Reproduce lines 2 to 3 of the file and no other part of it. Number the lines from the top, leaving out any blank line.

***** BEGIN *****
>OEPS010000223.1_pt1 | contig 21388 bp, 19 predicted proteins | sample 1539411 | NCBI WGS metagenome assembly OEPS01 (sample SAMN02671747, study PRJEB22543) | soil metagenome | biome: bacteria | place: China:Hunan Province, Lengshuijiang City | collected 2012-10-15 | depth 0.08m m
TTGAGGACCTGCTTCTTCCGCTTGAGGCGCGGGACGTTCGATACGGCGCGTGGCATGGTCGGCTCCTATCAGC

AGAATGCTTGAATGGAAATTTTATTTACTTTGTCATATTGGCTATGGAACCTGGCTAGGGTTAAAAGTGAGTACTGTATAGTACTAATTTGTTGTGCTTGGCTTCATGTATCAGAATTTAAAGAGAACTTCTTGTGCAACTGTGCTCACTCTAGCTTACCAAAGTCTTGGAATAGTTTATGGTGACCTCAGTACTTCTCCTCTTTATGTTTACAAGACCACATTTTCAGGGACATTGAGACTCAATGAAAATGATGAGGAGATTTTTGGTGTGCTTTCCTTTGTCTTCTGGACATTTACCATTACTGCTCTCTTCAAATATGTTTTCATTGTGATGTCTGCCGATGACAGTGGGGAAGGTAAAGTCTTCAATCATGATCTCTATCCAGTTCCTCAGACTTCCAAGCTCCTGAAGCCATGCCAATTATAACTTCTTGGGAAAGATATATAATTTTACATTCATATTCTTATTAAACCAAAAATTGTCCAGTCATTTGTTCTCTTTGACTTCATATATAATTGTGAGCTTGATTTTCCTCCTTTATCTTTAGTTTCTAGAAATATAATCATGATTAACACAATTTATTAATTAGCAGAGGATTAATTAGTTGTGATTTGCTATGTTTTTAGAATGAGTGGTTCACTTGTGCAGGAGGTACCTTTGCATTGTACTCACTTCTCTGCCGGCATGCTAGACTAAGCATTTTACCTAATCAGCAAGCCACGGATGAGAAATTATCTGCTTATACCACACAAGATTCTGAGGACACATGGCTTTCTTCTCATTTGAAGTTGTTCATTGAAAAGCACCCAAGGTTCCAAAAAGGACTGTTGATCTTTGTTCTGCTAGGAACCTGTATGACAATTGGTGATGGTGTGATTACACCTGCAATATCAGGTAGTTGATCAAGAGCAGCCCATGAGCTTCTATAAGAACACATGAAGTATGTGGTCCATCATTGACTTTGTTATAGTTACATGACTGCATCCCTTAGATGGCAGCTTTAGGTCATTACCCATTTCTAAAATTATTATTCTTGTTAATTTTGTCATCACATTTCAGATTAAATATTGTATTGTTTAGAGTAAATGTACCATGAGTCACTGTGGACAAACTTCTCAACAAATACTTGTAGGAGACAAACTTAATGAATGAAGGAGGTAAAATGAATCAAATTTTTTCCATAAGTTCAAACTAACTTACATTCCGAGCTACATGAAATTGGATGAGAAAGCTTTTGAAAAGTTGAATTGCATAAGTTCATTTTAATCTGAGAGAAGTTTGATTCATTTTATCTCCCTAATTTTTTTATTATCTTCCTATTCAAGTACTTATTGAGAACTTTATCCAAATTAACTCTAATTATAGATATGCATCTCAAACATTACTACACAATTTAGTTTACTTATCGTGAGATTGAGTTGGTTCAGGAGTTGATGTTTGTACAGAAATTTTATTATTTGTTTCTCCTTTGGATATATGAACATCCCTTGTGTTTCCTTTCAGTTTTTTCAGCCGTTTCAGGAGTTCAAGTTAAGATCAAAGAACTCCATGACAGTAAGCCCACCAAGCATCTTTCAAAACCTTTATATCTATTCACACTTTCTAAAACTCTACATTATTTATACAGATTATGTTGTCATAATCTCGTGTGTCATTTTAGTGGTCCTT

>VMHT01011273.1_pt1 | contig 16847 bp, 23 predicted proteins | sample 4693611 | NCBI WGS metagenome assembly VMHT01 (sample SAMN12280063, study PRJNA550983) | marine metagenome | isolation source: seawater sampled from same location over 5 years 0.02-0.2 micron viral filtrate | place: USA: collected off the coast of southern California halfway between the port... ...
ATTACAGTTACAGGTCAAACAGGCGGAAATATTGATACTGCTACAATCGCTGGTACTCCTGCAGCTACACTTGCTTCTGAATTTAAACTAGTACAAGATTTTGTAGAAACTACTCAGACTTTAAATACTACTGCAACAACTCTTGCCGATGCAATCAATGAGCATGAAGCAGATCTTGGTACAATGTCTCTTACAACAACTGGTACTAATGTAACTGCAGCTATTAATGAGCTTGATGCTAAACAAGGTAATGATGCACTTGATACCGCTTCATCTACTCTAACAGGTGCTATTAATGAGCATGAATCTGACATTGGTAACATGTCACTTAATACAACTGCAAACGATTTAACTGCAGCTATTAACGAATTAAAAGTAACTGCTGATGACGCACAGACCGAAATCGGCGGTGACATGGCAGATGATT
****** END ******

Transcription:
TTGAGGACCTGCTTCTTCCGCTTGAGGCGCGGGACGTTCGATACGGCGCGTGGCATGGTCGGCTCCTATCAGC

AGAATGCTTGAATGGAAATTTTATTTACTTTGTCATATTGGCTATGGAACCTGGCTAGGGTTAAAAGTGAGTACTGTATAGTACTAATTTGTTGTGCTTGGCTTCATGTATCAGAATTTAAAGAGAACTTCTTGTGCAACTGTGCTCACTCTAGCTTACCAAAGTCTTGGAATAGTTTATGGTGACCTCAGTACTTCTCCTCTTTATGTTTACAAGACCACATTTTCAGGGACATTGAGACTCAATGAAAATGATGAGGAGATTTTTGGTGTGCTTTCCTTTGTCTTCTGGACATTTACCATTACTGCTCTCTTCAAATATGTTTTCATTGTGATGTCTGCCGATGACAGTGGGGAAGGTAAAGTCTTCAATCATGATCTCTATCCAGTTCCTCAGACTTCCAAGCTCCTGAAGCCATGCCAATTATAACTTCTTGGGAAAGATATATAATTTTACATTCATATTCTTATTAAACCAAAAATTGTCCAGTCATTTGTTCTCTTTGACTTCATATATAATTGTGAGCTTGATTTTCCTCCTTTATCTTTAGTTTCTAGAAATATAATCATGATTAACACAATTTATTAATTAGCAGAGGATTAATTAGTTGTGATTTGCTATGTTTTTAGAATGAGTGGTTCACTTGTGCAGGAGGTACCTTTGCATTGTACTCACTTCTCTGCCGGCATGCTAGACTAAGCATTTTACCTAATCAGCAAGCCACGGATGAGAAATTATCTGCTTATACCACACAAGATTCTGAGGACACATGGCTTTCTTCTCATTTGAAGTTGTTCATTGAAAAGCACCCAAGGTTCCAAAAAGGACTGTTGATCTTTGTTCTGCTAGGAACCTGTATGACAATTGGTGATGGTGTGATTACACCTGCAATATCAGGTAGTTGATCAAGAGCAGCCCATGAGCTTCTATAAGAACACATGAAGTATGTGGTCCATCATTGACTTTGTTATAGTTACATGACTGCATCCCTTAGATGGCAGCTTTAGGTCATTACCCATTTCTAAAATTATTATTCTTGTTAATTTTGTCATCACATTTCAGATTAAATATTGTATTGTTTAGAGTAAATGTACCATGAGTCACTGTGGACAAACTTCTCAACAAATACTTGTAGGAGACAAACTTAATGAATGAAGGAGGTAAAATGAATCAAATTTTTTCCATAAGTTCAAACTAACTTACATTCCGAGCTACATGAAATTGGATGAGAAAGCTTTTGAAAAGTTGAATTGCATAAGTTCATTTTAATCTGAGAGAAGTTTGATTCATTTTATCTCCCTAATTTTTTTATTATCTTCCTATTCAAGTACTTATTGAGAACTTTATCCAAATTAACTCTAATTATAGATATGCATCTCAAACATTACTACACAATTTAGTTTACTTATCGTGAGATTGAGTTGGTTCAGGAGTTGATGTTTGTACAGAAATTTTATTATTTGTTTCTCCTTTGGATATATGAACATCCCTTGTGTTTCCTTTCAGTTTTTTCAGCCGTTTCAGGAGTTCAAGTTAAGATCAAAGAACTCCATGACAGTAAGCCCACCAAGCATCTTTCAAAACCTTTATATCTATTCACACTTTCTAAAACTCTACATTATTTATACAGATTATGTTGTCATAATCTCGTGTGTCATTTTAGTGGTCCTT